Such disparities draw attention to the connection between inequality and health, patterns long documented by sociologists. Recent work by David R. Williams and his colleagues, for instance, examines how racism and class inequality help to explain why the breast cancer mortality rate in 2012 was 42% higher for Black women than for white women. Limiting affordable access to health care — which the AHCA would most surely do — would exacerbate these inequalities, and further jeopardize the health and lives of the most socially and economically vulnerable among us.

Certainly, everyone who must purchase insurance in the private market, particularly those with pre-existing conditions stand to lose under the AHCA. But women are especially at risk. Their voices have been largely excluded from discussion regarding health care reform, as demonstrated by the photograph of Donald Trump, surrounded by eight male staff members in January, signing the “global gag order,” which restricted women’s reproductive rights worldwide. Or as illustrated by the photo tweeted  by Vice-President Pence in March, showing him and the President, with over twenty male politicians, discussing possible changes to Essential Health Benefits, changes which could restrict birth control coverage, in addition to pregnancy, maternity, and newborn care. And now, as all 13 Senators slated to work on revisions to the AHCA are men.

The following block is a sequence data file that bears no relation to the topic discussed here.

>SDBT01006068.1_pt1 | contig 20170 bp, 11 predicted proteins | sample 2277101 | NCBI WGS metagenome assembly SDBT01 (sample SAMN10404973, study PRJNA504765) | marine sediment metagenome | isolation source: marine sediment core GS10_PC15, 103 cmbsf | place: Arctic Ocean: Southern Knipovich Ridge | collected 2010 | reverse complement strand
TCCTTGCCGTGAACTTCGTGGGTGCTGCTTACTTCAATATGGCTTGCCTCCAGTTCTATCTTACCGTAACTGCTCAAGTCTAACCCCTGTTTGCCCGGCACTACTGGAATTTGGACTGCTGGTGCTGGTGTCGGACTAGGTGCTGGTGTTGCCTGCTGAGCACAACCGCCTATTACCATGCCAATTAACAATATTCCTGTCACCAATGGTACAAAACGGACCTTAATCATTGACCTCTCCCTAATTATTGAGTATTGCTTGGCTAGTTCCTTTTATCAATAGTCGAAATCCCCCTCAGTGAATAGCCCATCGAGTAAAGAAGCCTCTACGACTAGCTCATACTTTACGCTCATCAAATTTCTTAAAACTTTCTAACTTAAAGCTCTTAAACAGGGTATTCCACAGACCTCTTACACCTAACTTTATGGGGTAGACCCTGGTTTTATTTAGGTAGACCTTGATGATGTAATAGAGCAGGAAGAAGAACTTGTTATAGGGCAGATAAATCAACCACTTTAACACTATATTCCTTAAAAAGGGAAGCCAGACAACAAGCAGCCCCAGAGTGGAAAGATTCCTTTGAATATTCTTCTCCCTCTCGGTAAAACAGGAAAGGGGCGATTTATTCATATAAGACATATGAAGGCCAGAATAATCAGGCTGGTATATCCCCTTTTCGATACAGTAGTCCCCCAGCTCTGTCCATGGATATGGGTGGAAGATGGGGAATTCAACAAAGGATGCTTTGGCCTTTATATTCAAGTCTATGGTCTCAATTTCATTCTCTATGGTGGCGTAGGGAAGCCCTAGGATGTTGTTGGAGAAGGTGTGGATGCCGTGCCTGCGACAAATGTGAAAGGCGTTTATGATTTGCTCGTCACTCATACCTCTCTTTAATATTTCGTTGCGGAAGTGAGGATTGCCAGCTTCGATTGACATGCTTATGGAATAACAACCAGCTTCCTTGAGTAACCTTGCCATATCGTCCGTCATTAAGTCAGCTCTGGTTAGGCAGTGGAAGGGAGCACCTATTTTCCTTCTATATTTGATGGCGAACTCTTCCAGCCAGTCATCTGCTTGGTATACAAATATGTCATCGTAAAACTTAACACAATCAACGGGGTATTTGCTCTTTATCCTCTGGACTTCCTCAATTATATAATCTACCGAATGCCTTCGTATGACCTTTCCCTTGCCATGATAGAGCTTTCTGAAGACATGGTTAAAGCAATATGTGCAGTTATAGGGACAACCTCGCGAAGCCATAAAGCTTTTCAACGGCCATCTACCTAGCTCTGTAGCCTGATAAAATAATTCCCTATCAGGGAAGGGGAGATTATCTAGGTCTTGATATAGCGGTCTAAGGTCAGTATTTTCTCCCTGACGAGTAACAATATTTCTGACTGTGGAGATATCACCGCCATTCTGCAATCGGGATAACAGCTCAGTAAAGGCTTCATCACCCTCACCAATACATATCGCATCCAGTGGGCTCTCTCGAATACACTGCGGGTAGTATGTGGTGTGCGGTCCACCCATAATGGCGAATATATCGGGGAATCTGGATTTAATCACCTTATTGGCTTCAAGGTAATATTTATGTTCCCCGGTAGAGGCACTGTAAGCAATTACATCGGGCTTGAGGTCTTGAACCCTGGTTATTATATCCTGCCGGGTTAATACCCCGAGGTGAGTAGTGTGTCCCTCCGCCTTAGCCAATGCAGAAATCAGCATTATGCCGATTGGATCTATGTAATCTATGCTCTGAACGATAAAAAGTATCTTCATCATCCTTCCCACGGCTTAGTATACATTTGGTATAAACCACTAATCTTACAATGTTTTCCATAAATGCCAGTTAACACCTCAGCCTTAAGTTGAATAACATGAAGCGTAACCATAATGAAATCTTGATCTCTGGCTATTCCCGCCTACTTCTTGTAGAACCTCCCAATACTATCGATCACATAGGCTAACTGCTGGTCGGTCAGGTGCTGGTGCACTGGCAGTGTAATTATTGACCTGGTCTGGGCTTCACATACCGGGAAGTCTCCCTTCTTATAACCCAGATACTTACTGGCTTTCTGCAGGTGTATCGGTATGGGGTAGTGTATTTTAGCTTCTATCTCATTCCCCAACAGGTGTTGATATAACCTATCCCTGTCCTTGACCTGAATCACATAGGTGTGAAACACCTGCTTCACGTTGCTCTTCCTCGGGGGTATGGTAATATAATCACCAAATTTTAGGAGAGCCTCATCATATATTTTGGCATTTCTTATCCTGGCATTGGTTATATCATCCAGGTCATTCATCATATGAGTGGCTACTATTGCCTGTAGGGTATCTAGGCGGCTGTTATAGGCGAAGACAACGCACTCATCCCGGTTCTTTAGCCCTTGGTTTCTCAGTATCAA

Women cannot afford to be silent about this legislation. None of us can. The AHCA is bad for our health and lives.

Jacqueline Clark, PhD is an Associate Professor of Sociology and Chair of the Sociology and Anthropology Department at Ripon College. Her research interests include inequalities, the sociology of health and illness, and the sociology of jobs, work, and organizations.

Originally posted at Gin & Tacos.

If you want to feel old, teach. That movie quote is not wrong: You get older, the students stay the same age.